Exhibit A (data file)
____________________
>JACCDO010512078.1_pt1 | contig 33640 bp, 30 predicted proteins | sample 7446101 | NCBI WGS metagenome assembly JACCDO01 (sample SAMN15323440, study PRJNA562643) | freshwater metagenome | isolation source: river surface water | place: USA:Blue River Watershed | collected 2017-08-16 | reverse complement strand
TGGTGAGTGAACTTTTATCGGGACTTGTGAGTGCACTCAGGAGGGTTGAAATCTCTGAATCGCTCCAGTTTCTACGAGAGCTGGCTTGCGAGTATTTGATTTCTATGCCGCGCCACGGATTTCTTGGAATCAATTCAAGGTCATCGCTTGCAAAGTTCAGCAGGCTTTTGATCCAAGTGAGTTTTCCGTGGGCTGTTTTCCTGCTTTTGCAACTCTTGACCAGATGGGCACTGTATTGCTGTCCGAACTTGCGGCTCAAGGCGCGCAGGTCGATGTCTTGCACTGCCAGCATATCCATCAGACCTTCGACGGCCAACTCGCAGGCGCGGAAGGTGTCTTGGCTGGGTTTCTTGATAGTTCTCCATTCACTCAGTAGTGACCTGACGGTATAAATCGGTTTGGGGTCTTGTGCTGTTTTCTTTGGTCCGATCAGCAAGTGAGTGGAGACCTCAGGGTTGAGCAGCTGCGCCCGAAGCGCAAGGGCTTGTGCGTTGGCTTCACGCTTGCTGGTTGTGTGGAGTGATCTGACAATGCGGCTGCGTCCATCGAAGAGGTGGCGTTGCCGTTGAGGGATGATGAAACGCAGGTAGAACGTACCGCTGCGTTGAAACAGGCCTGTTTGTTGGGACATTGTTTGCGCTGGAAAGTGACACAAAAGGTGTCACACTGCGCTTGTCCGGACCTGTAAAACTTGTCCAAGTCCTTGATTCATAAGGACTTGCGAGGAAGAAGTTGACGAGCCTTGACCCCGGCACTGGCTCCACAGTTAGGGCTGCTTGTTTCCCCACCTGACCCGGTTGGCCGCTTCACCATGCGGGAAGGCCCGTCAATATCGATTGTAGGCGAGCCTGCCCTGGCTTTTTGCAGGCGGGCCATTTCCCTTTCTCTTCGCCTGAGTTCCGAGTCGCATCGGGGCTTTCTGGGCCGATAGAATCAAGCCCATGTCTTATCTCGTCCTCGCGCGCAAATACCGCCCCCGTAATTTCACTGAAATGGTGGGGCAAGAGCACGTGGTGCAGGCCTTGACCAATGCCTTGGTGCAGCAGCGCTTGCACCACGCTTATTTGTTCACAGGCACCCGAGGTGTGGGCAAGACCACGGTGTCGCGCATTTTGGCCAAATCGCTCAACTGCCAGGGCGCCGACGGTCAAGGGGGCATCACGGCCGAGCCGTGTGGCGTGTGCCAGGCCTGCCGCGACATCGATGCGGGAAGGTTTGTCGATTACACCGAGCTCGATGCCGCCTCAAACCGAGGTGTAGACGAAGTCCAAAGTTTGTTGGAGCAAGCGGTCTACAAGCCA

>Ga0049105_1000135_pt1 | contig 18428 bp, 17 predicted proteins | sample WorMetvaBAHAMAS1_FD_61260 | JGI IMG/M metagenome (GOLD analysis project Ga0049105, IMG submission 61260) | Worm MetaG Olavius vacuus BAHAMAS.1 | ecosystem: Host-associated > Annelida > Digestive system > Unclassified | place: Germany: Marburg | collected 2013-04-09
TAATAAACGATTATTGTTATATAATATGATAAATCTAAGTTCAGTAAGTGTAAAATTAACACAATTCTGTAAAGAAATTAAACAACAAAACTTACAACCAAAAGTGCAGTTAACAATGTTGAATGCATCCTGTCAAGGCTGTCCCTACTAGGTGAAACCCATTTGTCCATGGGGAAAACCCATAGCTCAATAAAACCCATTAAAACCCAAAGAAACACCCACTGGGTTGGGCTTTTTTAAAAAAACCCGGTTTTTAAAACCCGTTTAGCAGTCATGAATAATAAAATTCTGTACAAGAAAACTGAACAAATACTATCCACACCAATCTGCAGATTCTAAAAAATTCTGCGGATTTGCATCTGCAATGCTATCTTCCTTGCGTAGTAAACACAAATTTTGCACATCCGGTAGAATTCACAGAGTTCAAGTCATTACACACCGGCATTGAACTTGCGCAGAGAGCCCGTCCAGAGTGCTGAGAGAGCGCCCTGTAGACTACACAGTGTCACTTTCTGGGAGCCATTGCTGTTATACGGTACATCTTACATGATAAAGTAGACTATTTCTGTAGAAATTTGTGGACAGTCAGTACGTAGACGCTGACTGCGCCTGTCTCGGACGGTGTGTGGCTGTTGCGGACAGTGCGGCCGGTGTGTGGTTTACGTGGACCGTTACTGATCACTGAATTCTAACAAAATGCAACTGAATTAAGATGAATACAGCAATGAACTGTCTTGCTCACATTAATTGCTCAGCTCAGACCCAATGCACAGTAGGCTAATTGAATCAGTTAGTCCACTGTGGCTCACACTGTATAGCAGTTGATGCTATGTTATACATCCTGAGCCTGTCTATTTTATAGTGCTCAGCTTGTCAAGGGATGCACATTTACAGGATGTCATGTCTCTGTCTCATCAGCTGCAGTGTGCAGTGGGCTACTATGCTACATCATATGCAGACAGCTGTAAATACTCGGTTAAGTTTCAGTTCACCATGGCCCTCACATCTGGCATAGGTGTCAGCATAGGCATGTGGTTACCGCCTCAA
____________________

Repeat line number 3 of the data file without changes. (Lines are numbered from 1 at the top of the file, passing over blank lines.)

>Ga0049105_1000135_pt1 | contig 18428 bp, 17 predicted proteins | sample WorMetvaBAHAMAS1_FD_61260 | JGI IMG/M metagenome (GOLD analysis project Ga0049105, IMG submission 61260) | Worm MetaG Olavius vacuus BAHAMAS.1 | ecosystem: Host-associated > Annelida > Digestive system > Unclassified | place: Germany: Marburg | collected 2013-04-09